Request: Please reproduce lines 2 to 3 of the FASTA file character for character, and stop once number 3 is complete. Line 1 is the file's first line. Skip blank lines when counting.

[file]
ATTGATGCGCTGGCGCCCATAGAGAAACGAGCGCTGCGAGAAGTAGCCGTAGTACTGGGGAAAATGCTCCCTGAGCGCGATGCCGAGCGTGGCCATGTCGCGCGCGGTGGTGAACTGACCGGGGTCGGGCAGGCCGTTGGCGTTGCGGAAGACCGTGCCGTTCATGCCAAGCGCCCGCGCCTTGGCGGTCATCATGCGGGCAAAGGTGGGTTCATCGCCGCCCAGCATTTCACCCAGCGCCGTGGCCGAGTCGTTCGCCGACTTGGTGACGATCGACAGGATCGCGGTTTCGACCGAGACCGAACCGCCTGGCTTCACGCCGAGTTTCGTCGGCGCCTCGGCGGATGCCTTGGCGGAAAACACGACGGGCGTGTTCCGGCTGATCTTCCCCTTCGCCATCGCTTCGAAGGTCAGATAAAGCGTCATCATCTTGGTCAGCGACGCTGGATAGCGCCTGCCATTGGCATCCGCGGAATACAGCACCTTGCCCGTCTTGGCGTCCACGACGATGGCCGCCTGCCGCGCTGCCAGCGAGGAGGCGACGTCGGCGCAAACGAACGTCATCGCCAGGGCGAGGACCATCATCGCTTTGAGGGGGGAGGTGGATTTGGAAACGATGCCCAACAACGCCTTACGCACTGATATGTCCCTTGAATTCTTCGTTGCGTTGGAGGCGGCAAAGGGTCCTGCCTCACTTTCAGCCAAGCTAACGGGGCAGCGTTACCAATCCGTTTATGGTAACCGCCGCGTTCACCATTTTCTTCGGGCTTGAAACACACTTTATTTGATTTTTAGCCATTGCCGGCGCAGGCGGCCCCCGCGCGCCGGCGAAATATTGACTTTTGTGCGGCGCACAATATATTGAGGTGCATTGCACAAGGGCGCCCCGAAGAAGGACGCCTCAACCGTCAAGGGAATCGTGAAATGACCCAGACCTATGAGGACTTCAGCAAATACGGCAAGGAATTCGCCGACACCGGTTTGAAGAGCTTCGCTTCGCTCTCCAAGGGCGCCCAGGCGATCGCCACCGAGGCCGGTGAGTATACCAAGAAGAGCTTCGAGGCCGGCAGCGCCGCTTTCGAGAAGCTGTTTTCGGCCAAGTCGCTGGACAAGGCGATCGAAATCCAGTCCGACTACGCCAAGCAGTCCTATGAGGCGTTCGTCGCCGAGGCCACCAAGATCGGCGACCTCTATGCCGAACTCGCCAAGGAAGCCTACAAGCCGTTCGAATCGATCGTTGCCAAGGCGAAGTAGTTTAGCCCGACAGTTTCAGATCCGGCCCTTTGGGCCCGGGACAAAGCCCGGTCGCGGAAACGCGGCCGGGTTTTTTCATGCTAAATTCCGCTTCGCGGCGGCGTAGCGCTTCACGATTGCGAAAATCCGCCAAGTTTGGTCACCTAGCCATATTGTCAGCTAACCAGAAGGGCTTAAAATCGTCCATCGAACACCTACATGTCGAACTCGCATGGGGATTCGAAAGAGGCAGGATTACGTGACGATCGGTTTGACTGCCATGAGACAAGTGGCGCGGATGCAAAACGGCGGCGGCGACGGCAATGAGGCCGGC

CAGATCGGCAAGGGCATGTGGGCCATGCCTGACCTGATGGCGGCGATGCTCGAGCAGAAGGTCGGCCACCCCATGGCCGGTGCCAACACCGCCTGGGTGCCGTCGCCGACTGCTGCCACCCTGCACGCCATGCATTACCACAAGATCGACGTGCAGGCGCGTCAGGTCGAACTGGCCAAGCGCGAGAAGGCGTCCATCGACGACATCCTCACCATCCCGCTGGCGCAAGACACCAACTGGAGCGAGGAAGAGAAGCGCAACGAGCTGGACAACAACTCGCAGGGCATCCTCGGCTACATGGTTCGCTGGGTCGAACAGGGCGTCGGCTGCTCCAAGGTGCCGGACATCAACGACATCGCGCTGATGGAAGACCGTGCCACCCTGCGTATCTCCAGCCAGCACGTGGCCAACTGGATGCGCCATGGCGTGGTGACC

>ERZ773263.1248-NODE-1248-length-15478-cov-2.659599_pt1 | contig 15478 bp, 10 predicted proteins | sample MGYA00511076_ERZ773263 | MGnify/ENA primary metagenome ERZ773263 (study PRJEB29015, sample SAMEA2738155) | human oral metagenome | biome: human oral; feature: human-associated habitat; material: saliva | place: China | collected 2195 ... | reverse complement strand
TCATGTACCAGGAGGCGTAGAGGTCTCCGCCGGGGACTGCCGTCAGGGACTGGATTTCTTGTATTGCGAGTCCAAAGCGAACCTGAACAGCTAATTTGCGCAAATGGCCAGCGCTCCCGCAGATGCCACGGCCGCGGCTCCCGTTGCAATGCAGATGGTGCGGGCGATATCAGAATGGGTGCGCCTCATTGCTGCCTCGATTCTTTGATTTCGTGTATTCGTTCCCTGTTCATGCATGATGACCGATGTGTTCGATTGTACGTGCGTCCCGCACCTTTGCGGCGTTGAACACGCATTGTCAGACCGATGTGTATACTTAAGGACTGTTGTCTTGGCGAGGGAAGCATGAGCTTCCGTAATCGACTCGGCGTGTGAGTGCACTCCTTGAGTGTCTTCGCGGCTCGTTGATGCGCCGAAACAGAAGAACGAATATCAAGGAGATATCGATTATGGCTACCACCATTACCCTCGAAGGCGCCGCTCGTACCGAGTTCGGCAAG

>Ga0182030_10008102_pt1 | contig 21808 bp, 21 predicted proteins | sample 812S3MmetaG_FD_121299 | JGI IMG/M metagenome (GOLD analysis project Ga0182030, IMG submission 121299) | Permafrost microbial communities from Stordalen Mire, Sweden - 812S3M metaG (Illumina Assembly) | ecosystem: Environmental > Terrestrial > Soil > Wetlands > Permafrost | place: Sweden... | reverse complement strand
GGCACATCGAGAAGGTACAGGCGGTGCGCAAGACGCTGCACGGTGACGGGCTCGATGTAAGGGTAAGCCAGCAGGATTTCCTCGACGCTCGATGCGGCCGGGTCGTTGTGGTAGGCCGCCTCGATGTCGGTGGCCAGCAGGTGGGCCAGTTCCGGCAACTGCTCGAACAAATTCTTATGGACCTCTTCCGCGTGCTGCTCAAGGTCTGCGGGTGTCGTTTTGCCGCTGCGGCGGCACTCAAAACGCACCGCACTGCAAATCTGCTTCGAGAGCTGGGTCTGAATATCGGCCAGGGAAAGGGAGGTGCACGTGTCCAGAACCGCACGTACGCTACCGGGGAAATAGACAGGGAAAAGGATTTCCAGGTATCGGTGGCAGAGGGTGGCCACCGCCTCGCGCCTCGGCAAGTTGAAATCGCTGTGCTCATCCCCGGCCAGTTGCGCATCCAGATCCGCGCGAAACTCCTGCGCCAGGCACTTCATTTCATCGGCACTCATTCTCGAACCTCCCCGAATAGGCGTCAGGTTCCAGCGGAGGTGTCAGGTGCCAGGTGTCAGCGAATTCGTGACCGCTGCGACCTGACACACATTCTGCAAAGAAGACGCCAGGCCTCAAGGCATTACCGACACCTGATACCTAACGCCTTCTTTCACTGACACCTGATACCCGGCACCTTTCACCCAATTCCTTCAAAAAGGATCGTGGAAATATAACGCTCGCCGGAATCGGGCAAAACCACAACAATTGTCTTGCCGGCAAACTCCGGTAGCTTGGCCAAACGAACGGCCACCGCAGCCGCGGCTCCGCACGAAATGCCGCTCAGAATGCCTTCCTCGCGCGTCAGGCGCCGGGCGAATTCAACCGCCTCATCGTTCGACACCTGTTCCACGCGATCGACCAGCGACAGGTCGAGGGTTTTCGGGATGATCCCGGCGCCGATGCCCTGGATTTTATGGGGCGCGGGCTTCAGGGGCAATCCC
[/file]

CAGATCGGCAAGGGCATGTGGGCCATGCCTGACCTGATGGCGGCGATGCTCGAGCAGAAGGTCGGCCACCCCATGGCCGGTGCCAACACCGCCTGGGTGCCGTCGCCGACTGCTGCCACCCTGCACGCCATGCATTACCACAAGATCGACGTGCAGGCGCGTCAGGTCGAACTGGCCAAGCGCGAGAAGGCGTCCATCGACGACATCCTCACCATCCCGCTGGCGCAAGACACCAACTGGAGCGAGGAAGAGAAGCGCAACGAGCTGGACAACAACTCGCAGGGCATCCTCGGCTACATGGTTCGCTGGGTCGAACAGGGCGTCGGCTGCTCCAAGGTGCCGGACATCAACGACATCGCGCTGATGGAAGACCGTGCCACCCTGCGTATCTCCAGCCAGCACGTGGCCAACTGGATGCGCCATGGCGTGGTGACC

>ERZ773263.1248-NODE-1248-length-15478-cov-2.659599_pt1 | contig 15478 bp, 10 predicted proteins | sample MGYA00511076_ERZ773263 | MGnify/ENA primary metagenome ERZ773263 (study PRJEB29015, sample SAMEA2738155) | human oral metagenome | biome: human oral; feature: human-associated habitat; material: saliva | place: China | collected 2195 ... | reverse complement strand